level up! | How Nintendo is driving people to video game piracy
During spring break I visited the Computerspielemuseum in Berlin, a museum dedicated to the history of games. It contained several old games for players to try out. There was a comically oversized SNES controller that I’ve used to play Zelda, old school arcade machines, SEGA bass fishing on the Dreamcast, and more games I couldn’t try myself outside of the museum.
It got me thinking about how game companies, but especially Nintendo right now, really don’t like getting their own games.
On March 27th, Nintendo’s online stores for 3DS and WiiU will end service, meaning people will no longer be able to buy new games for those systems. And there’s no news on whether these games will be available through Nintendo Switch Online or any other official method, leaving other options for people interested in these games.
You can purchase a copy of the game through the used market if a physical copy of the game is available. However, some games can be sold on eBay for $100 and you need a working 3DS. My battery died years ago and I had to jump through tons of hoops to get it fixed so I could play some old games again.
And again, this only applies to those who have had a physical release in the first place. There is nowhere to buy legitimate versions of digital-only games unless the developers have released them on another platform as well. And DLC won’t be accessible even after the store closes, which is particularly tragic for Fire Emblem: Fates given that the game’s third and best route of learning the truth about the full story is only available as either DLC or is available if you manage to get your hands on one of the Special Edition cartridges, which can be found on eBay for over $800.
The other option for players who, for whatever reason, don’t manage to download these games is piracy – an option that Nintedo itself clearly doesn’t like.
“Video game piracy is illegal. Nintendo opposes those who profit from and trade in the creative work of game developers, artists, animators, musicians, motion capture artists, and others. Piracy continues to be a significant threat to Nintendo’s business, as well as the thousands of game development companies that work to provide games for Nintendo systems,” Nintendo notes in its FAQ. “Most importantly, game developers and publishers depend on legitimate sales of their games to survive. Piracy inhibits innovation and the development of new games, which ultimately impacts the consumer.”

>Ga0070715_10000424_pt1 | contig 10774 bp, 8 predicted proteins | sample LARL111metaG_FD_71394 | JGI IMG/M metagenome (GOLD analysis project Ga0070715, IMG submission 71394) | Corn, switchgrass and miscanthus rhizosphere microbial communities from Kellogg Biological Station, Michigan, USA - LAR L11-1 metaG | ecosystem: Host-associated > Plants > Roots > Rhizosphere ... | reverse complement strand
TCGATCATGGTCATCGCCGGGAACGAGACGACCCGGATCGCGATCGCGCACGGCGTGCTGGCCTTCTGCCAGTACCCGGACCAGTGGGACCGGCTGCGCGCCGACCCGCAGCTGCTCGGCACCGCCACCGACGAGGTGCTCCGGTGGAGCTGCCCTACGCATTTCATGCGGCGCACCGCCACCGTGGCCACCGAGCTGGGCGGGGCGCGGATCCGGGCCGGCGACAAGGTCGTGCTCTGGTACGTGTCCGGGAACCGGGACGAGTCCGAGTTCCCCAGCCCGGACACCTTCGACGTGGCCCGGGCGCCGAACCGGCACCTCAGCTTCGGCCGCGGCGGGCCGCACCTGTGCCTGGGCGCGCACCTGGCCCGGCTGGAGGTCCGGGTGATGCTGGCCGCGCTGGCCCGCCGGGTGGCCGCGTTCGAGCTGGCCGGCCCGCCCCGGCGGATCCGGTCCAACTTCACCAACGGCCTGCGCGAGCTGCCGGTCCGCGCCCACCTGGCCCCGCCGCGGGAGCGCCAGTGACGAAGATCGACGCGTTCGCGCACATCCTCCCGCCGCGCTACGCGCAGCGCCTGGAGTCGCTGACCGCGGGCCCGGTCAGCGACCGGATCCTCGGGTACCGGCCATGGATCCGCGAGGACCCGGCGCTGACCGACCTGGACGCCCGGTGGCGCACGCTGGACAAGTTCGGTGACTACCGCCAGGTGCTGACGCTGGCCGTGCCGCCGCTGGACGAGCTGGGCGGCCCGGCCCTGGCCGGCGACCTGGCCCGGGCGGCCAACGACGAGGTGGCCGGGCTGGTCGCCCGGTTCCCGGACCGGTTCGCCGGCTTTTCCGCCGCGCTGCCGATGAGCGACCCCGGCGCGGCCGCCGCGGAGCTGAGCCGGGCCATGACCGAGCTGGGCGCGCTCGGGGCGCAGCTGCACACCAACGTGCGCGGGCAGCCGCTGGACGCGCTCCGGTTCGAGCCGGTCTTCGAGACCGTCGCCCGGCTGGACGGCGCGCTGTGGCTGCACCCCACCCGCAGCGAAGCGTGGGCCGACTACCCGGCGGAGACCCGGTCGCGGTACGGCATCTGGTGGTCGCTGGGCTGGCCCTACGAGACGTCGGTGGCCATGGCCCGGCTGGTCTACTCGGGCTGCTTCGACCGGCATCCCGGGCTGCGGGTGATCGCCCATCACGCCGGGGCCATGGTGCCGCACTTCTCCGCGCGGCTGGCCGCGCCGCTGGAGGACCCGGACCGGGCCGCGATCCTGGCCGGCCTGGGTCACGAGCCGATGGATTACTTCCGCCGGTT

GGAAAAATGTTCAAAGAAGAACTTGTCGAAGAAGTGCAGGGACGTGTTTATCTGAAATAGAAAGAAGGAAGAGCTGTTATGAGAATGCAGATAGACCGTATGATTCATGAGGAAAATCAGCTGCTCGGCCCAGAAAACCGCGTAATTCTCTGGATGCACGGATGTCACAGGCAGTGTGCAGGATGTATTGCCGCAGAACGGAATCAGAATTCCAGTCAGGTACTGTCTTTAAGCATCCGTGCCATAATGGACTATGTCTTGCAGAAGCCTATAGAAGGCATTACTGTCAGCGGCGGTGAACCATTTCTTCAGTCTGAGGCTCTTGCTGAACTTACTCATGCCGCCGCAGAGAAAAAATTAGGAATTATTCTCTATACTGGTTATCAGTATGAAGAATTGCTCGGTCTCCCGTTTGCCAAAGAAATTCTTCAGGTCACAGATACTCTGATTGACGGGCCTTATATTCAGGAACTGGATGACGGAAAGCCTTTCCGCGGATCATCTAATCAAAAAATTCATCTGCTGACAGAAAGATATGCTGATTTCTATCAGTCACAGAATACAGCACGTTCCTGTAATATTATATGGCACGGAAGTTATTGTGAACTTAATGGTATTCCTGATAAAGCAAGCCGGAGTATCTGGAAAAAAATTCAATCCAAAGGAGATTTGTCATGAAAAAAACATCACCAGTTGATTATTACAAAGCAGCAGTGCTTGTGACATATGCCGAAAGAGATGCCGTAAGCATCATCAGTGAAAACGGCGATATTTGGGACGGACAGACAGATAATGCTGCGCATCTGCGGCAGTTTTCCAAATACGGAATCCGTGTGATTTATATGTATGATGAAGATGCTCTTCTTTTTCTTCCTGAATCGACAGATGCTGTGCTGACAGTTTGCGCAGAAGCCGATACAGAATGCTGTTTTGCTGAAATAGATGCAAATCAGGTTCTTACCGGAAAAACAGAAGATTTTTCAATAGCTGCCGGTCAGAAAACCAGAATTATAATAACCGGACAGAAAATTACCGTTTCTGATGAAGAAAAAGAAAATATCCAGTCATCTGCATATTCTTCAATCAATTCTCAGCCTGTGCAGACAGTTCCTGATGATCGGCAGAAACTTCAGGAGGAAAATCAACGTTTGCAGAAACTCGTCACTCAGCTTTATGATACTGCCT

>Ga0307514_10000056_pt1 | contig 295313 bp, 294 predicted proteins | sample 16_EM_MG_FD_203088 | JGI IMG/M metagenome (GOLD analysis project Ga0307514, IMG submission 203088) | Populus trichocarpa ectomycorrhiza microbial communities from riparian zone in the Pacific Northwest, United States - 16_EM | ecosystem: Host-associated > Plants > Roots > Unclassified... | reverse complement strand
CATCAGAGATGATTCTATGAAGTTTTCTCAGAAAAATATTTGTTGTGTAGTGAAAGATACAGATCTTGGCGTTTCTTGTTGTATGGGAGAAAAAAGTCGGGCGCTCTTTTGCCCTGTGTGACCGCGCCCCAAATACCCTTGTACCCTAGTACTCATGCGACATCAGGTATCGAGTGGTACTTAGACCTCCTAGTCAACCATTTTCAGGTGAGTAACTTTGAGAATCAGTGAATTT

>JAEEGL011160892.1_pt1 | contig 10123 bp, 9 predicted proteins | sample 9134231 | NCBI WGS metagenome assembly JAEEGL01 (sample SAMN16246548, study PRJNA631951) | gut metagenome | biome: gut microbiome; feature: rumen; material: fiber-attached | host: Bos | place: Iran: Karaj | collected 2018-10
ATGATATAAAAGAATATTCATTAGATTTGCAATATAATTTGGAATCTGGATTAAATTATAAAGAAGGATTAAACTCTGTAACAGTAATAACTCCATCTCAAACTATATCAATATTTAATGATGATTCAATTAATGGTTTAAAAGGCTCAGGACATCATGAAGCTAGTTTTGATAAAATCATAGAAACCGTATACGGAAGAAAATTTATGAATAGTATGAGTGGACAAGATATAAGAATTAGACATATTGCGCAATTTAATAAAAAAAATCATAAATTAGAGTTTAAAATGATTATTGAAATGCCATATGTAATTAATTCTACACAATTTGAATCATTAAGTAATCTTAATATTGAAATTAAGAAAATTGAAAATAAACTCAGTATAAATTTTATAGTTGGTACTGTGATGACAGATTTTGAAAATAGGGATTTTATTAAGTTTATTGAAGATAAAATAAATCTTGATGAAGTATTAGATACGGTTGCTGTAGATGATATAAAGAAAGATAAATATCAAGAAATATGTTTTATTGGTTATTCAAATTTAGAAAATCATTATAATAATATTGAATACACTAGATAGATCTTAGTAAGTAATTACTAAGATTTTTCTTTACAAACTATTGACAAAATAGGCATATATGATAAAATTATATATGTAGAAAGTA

However, if literally the only way to get a copy of the game is to pirate it or buy it second-hand, then that’s very different. In both cases, no money goes back to the developers and the people who worked on the game, and the opportunity to play and try old games again can be a wealth of inspiration for young game developers.
While Nintendo is slowly making old games available through Nintendo Switch Online, that’s not enough. Currently, NSO only has games up to GameBoy available, and there’s no news on if or when Gamecube, DS, 3DS, Wii, or WiiU games will be added to the service.
To demonstrate how many games will be lost when the WiiU and 3DS eShops close, just to 25% of games from the Pokémon series – mind you one of the biggest franchises in the world – will be officially available in a way.
What’s more, these require a subscription starting at $50 per year to get most games, while on the 3DS and WiiU eShops you could just make a one-time purchase for the specific game, so even Nintendo Switch Online could be more accessible .
Gabe Newell, President of Valve, said in 2011 that piracy is a service issue, not a pricing issue. While there are and always will be people who will copy things just because they can, many only do so because the only other option is to let old games fade into oblivion – which is tragic for any work of art, let alone for Hundreds of games.
If Nintendo really wants to curb piracy, they should announce plans to make these games available virtually on the Switch as soon as possible, preferably through simple purchases. But even having them on Nintendo Switch Online would be better than nothing.
It would be good for both business and as a way to get older games.
Otherwise, Nintendo only drives people to pirate their games by not giving them any alternatives.